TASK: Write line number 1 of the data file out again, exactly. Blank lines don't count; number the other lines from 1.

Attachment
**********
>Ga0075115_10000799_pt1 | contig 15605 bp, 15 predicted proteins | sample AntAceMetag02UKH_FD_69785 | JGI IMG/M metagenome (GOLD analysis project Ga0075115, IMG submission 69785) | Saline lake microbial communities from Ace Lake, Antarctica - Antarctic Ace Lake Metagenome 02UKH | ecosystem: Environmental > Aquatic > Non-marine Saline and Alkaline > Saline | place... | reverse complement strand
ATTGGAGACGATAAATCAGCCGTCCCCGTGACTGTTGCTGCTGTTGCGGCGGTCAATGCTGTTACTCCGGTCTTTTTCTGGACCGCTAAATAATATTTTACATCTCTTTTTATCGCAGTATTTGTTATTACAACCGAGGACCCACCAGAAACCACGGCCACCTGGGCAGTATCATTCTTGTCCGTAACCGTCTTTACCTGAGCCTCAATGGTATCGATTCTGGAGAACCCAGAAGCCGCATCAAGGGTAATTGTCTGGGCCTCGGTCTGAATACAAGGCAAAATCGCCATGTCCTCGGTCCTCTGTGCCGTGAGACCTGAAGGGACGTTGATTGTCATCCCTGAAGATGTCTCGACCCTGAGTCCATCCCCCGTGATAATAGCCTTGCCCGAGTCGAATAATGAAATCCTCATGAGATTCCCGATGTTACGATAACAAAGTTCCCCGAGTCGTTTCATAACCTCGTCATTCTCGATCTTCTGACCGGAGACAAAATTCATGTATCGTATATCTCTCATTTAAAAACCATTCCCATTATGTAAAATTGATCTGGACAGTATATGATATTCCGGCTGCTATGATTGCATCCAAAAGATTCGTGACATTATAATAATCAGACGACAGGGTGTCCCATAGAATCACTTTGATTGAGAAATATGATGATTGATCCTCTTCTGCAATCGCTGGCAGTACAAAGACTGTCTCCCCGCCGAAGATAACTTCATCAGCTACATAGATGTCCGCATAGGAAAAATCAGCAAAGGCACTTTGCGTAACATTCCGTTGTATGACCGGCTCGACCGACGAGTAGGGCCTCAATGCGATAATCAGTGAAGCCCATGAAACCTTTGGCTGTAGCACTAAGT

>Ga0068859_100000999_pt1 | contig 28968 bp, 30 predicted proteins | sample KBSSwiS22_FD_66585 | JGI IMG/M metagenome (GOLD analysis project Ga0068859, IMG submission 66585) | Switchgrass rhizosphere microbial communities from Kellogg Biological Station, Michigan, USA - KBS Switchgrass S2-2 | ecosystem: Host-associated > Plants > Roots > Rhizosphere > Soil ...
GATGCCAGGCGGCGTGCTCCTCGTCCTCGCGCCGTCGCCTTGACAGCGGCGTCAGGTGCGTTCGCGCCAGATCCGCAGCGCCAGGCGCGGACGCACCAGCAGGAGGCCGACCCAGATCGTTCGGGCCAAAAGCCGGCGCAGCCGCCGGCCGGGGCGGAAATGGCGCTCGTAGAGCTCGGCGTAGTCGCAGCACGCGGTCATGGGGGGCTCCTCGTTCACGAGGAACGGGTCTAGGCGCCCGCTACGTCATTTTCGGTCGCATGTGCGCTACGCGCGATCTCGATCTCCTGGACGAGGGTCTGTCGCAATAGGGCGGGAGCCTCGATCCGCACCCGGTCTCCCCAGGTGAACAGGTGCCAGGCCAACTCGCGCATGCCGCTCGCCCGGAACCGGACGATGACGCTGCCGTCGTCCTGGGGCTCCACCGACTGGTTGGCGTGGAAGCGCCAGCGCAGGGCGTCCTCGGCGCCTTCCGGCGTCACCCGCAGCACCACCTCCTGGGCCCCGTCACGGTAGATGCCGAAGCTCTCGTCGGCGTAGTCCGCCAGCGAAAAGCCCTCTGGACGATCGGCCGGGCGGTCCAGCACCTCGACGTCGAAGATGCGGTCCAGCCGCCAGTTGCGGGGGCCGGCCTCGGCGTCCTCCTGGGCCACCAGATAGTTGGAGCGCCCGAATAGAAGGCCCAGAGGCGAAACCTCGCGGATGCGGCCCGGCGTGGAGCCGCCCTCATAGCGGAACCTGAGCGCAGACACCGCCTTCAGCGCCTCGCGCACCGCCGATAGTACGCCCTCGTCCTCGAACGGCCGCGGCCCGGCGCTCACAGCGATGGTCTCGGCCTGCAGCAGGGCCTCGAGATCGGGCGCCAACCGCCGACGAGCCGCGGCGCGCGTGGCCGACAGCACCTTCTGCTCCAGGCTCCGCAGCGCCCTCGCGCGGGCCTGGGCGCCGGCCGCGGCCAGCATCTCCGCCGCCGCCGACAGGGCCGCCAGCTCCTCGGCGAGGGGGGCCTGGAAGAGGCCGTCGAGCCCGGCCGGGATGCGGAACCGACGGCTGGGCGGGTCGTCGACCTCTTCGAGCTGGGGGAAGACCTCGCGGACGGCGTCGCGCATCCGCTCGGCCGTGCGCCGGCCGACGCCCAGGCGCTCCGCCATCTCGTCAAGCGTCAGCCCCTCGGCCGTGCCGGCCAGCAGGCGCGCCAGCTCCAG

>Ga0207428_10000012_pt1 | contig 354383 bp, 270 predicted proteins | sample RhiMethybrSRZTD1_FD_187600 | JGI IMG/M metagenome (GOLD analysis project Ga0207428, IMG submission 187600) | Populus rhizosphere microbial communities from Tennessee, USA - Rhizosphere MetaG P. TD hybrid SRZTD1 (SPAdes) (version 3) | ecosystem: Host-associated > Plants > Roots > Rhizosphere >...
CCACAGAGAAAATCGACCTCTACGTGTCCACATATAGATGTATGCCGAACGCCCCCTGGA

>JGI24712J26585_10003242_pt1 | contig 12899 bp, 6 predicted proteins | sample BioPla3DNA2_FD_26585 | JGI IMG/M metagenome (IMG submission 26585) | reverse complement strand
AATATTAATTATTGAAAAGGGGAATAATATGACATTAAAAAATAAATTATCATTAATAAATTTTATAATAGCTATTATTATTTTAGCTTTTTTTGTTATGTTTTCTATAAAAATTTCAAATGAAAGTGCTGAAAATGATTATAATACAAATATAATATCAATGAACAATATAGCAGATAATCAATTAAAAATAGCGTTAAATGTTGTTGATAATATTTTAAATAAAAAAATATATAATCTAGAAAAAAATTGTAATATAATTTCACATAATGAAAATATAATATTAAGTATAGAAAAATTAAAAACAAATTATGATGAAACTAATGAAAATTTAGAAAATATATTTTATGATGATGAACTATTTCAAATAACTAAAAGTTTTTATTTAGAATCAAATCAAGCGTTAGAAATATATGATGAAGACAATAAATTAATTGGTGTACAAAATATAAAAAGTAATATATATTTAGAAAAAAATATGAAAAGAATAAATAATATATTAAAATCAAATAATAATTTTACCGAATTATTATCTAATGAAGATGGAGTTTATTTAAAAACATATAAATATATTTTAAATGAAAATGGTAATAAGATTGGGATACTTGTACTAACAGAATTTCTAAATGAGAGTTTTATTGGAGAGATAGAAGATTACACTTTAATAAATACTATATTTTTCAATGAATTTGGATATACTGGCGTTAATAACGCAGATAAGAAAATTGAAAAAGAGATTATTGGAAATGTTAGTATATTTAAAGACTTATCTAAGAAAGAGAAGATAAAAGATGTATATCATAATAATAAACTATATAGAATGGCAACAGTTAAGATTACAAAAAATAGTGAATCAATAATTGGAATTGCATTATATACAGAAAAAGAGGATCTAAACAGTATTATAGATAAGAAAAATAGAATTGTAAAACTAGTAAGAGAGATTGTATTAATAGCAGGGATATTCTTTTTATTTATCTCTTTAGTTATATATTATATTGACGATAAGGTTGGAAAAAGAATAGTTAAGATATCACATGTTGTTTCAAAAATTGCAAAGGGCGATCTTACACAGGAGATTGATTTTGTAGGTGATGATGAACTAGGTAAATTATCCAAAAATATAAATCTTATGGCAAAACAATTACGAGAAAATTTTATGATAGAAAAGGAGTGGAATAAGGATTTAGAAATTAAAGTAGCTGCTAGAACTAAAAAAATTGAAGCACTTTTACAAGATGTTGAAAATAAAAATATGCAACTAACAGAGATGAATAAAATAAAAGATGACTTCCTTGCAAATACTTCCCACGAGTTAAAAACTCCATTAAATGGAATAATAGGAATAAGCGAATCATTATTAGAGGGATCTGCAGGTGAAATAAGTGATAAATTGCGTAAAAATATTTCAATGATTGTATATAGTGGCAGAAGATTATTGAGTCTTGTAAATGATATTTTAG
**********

>Ga0075115_10000799_pt1 | contig 15605 bp, 15 predicted proteins | sample AntAceMetag02UKH_FD_69785 | JGI IMG/M metagenome (GOLD analysis project Ga0075115, IMG submission 69785) | Saline lake microbial communities from Ace Lake, Antarctica - Antarctic Ace Lake Metagenome 02UKH | ecosystem: Environmental > Aquatic > Non-marine Saline and Alkaline > Saline | place... | reverse complement strand